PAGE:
Submitted by: Jen
5th July 2019 at the age of 38, I ended an unplanned pregnancy. It was a decision I’d thought I’d never make, but I was so scared of either option — to give birth or to have a termination — and I just needed it to go away. My boyfriend at the time was unhelpful, giving me all the reasons why he didn’t want it, with a throwaway “but it’s your decision”.
Part of my reason for writing this here now is because I remember how much time I spent looking online for a story like mine, a person in my situation, so that I would know what the right decision was. I didn’t know if I wanted children (I still don’t), but I didn’t know if I’d regret it. Whilst trying to make a decision, I was living in 2 worlds — the one where I was taking prenatal vitamins and not drinking alcohol, and the one where I was looking up how to refer myself to a clinic. I felt disconnected from the whole experience and calling and booking the appointment. I felt like I was on autopilot — not thinking, not feeling.
The day finally came. The staff were efficient and courteous but lacked the warmth and care I’d been hoping for. I didn’t want to see the ultrasound. I declined to know how far along I was. I was surprised to be asked to take the tablets there & then in the clinic, in front of them. I’d been hoping to take them home and be alone in that final decision-making moment. My boyfriend dropped me off at our flat and went off to work, leaving me at home to sit and wait and see. I was scared. When it actually happened, I just remember feeling so alone, I didn’t even have my phone in the bathroom with me. I wished I’d had a friend with me, just someone to hold my hand and tell me it would all be okay. I hadn’t actually told anyone apart from my boyfriend, because that would have made it real.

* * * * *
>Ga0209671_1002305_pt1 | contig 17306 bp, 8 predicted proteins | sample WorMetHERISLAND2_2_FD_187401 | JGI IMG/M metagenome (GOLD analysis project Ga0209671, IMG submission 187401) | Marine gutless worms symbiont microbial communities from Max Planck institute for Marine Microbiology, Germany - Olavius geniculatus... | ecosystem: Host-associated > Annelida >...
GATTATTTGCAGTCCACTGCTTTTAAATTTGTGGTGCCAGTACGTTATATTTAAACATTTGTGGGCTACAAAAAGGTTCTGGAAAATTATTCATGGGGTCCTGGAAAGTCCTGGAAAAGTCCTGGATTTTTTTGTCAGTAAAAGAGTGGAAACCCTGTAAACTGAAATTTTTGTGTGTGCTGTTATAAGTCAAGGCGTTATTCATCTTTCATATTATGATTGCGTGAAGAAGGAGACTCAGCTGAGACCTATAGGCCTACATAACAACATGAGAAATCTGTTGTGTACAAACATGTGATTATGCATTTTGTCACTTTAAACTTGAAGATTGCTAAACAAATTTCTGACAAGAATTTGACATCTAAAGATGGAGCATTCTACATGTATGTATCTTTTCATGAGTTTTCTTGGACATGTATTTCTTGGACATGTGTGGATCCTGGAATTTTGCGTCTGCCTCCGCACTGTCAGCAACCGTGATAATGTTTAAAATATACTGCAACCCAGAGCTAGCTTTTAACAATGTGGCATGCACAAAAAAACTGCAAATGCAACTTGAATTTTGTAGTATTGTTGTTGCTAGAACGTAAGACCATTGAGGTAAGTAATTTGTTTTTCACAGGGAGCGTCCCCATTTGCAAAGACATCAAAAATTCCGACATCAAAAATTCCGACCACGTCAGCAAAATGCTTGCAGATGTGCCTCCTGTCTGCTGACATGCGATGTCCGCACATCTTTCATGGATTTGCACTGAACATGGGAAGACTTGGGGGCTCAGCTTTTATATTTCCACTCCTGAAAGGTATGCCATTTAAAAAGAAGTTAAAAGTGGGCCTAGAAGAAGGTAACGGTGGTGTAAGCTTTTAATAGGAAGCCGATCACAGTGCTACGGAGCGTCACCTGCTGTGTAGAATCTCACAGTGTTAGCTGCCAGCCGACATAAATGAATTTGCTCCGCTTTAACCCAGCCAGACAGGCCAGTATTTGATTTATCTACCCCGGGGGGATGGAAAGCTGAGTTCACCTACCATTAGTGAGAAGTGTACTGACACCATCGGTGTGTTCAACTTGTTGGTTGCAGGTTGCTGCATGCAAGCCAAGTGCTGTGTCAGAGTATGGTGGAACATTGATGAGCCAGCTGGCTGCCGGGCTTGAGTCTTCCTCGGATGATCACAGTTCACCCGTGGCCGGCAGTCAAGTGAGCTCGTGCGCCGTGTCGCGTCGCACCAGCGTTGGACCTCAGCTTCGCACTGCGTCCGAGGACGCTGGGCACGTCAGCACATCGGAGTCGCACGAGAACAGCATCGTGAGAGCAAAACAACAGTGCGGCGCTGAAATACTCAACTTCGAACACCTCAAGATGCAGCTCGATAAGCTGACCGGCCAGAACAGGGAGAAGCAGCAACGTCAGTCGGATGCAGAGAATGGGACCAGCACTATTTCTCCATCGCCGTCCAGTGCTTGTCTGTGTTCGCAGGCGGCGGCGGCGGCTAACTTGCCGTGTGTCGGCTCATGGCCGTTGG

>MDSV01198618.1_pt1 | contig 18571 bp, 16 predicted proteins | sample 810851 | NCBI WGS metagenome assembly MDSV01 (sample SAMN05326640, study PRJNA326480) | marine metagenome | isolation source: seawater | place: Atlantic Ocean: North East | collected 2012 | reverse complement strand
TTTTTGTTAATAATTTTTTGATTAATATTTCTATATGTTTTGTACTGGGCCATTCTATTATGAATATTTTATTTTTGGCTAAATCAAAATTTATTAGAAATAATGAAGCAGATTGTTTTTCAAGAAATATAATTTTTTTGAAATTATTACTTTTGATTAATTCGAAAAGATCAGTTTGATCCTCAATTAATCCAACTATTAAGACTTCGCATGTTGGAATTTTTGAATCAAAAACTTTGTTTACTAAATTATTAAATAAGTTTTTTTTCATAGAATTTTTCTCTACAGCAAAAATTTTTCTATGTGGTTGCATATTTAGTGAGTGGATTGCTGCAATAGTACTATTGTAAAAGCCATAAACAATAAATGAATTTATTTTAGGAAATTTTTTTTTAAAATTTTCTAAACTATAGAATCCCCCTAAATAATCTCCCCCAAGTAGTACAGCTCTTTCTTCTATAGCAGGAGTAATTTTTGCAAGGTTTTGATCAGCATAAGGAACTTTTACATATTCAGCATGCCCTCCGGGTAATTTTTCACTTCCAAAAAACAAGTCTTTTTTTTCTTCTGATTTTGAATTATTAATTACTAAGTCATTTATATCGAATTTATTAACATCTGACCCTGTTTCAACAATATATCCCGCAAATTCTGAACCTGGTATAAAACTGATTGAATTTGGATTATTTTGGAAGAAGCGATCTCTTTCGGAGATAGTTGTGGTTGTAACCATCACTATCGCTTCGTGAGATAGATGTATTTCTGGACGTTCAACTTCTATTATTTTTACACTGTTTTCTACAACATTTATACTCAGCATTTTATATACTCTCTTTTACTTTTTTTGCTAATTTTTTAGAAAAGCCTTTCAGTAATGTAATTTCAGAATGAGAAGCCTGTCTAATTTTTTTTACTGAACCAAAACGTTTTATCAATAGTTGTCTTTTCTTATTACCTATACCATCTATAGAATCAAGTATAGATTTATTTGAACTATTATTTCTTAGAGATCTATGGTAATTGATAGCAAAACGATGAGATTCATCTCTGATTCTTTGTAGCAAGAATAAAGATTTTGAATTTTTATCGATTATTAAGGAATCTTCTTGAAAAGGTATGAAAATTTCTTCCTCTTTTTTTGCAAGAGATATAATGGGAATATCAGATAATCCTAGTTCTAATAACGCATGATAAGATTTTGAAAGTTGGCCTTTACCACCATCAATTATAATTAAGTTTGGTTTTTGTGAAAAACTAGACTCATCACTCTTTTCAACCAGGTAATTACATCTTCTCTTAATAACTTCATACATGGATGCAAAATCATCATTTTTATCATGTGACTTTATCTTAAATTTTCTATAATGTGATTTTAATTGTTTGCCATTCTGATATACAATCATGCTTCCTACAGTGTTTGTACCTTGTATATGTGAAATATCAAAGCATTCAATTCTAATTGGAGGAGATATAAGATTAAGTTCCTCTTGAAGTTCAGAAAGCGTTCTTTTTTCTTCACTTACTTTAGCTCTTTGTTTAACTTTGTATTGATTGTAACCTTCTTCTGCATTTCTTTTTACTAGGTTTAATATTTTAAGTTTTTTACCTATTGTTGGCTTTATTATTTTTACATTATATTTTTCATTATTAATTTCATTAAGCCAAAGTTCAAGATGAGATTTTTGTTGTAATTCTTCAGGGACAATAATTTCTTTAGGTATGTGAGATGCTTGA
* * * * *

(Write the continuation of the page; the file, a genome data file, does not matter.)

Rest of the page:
A few days after, the emotions started rolling in. I felt terrible, literally as if I had murdered someone. At times I felt suicidal. Still the only person who knew was my boyfriend, who just seemed to despair of my emotions. As the weeks passed by, he became more and more distant. A few months later I told some close friends, who wished I had told them so that they could have been by my side while it happened.
For a long time, I was heartbroken, and the grief was so difficult to understand — grieving for a “life” that I had chosen to end. My boyfriend seemed to be completely unaffected by the whole experience. But over time it became easier. Over time it made sense. And even though it was the hardest thing I’ve ever had to face, I have never regretted it once. It was in some ways a catalyst for me, it helped me discover a strength I didn’t know I had and a realisation of the power I have to make the right decisions for me. I did a lot of work on myself, including therapy, and took the time I needed to heal.
Two years on I can say I am in a much better place. I have come to peace with my story and my decision. I’m happy. I’m excited about the future. I have a new boyfriend who is supportive, mature and is there for me when I need him. I still don’t know what the right decision is for me when it comes to children, but I trust that whatever is meant to be, will be.